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Green seagrass doesn’t have to eat other living things; it makes its own food through a process called photosynthesis. During photosynthesis it takes carbon dioxide and energy from the sun and converts them into sugar and oxygen. Photosynthesis takes place in organ-like parts in cells called chloroplasts. Because seagrass makes its own food, it is a producer.
- Lynch, Burchmore & Johnson. Fishcare – Saving Our Seagrasses. Fishnote DF/29, New South Wales Fisheries. http://www.ioseaturtles.org/Education/seagrassbooklet.pdf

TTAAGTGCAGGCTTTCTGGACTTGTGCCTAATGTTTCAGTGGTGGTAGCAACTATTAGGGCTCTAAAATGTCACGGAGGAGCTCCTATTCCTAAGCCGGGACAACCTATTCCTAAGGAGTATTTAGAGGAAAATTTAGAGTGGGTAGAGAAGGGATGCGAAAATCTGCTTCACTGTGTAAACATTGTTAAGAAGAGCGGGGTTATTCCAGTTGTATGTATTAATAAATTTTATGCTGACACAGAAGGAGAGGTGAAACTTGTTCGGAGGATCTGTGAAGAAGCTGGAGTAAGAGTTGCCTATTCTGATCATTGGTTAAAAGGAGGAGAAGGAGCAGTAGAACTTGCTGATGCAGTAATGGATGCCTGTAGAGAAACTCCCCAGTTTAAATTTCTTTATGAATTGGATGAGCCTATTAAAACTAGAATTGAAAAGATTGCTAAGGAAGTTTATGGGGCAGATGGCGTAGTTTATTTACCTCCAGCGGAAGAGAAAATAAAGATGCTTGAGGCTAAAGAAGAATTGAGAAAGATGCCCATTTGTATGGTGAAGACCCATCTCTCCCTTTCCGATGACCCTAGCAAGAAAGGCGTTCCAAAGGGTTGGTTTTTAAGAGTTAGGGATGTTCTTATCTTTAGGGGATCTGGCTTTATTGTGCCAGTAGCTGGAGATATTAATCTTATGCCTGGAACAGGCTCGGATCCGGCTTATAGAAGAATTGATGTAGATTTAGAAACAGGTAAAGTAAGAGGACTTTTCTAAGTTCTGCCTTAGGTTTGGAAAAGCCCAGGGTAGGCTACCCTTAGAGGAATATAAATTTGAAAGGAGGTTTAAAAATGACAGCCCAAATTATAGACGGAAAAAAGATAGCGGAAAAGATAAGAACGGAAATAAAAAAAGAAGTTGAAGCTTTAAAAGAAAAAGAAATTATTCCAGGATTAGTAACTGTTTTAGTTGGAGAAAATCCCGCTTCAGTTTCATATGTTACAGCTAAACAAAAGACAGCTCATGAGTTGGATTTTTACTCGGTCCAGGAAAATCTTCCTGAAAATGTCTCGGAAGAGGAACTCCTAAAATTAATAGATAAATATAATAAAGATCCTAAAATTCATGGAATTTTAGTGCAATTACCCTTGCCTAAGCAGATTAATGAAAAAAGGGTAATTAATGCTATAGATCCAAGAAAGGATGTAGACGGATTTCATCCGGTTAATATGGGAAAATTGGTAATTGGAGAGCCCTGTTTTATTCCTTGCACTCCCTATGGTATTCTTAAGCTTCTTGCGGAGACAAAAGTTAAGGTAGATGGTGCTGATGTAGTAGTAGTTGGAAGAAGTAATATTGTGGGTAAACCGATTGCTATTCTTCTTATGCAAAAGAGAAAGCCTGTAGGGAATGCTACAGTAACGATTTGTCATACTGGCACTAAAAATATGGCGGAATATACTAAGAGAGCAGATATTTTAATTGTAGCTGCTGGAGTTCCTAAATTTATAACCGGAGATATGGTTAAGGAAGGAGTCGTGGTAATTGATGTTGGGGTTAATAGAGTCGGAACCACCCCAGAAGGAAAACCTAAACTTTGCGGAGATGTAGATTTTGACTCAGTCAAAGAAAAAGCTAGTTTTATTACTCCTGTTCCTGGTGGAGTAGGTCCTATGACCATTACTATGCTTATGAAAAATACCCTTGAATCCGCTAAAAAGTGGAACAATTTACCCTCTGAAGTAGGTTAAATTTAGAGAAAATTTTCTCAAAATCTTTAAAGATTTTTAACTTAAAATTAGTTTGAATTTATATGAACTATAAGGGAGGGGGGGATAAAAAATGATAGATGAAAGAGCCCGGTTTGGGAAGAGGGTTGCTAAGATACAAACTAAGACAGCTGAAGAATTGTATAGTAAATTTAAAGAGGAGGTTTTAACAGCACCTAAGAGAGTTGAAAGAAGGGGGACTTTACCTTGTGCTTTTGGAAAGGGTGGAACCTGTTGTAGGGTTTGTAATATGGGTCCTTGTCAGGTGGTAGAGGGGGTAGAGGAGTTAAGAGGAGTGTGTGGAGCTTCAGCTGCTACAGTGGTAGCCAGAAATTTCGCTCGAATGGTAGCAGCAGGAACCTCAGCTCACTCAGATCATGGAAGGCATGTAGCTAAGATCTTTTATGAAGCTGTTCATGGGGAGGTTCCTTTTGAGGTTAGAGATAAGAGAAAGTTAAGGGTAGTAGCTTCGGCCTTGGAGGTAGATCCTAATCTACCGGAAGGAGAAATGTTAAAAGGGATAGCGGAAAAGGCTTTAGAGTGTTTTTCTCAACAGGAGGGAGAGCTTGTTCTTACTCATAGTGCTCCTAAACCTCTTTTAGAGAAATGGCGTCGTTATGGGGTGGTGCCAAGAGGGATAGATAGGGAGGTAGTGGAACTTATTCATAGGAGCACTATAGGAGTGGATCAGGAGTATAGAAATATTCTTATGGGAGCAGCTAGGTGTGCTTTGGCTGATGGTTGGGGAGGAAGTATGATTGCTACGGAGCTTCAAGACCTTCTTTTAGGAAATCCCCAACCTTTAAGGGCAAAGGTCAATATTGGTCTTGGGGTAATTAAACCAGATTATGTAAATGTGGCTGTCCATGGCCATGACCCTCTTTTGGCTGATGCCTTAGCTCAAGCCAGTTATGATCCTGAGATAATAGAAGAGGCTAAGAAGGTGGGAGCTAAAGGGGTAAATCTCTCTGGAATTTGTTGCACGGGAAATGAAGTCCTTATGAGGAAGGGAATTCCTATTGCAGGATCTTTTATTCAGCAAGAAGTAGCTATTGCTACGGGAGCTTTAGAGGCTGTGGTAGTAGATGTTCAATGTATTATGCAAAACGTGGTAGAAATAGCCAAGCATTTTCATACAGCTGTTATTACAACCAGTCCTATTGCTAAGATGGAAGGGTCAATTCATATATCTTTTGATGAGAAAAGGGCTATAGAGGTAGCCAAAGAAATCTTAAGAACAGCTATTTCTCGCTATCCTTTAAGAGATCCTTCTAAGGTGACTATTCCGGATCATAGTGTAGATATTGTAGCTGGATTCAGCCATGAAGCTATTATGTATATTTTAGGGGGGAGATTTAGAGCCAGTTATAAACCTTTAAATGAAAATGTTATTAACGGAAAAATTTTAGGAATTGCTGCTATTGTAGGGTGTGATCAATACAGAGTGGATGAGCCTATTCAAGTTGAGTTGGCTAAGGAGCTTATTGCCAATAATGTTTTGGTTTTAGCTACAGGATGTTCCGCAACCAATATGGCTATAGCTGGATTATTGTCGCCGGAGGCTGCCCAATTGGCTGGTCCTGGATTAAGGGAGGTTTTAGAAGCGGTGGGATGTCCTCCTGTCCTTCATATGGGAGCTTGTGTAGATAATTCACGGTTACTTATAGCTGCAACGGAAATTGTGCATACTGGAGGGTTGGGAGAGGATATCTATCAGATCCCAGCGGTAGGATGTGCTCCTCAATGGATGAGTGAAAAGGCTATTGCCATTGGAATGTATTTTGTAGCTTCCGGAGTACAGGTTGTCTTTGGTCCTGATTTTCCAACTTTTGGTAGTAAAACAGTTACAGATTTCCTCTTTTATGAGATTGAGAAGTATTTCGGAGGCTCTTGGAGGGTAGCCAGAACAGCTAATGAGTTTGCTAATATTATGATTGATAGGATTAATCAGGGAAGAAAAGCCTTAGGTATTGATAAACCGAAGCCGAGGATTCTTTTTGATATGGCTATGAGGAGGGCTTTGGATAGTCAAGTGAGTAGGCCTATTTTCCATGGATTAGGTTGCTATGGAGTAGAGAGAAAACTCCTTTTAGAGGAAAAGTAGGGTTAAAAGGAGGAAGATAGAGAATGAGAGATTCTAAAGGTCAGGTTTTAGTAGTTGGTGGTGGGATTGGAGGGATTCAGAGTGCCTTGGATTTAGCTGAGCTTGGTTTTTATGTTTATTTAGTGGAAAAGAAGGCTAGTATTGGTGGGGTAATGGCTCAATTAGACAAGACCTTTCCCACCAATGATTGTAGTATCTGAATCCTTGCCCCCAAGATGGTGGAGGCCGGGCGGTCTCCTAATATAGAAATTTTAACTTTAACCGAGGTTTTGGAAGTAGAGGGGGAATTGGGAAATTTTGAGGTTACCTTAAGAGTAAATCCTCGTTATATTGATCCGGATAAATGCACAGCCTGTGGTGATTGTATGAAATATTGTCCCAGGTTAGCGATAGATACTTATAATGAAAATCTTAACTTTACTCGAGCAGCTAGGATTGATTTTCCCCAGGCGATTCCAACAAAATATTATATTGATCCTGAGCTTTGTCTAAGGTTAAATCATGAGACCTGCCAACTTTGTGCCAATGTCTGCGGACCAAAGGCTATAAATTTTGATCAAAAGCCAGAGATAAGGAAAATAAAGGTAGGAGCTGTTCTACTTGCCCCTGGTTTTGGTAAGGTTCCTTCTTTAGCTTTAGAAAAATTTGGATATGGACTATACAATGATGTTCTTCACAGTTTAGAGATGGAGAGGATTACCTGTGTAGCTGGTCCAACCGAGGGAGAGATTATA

- Nguyen, S. N. et al. (1998) Vietnam’s Marine Environment. Ministry of Science, Technology and Environment. Hanoi, Vietnam. http://www.ioseaturtles.org/Education/seagrassbooklet.pdf
- Rob Coles, Len McKenzie, Stuart Campbell, Jane Mellors (Qld Dept Primary Industries), Michelle Waycott (JCU) and Louise Goggin (CRC Reef). Seagrasses in Queensland waters. Current State Of Knowledge March 2004. http://www.reef.crc.org.au/publications/brochures/CRC_Reef_seagrass_web.pdf
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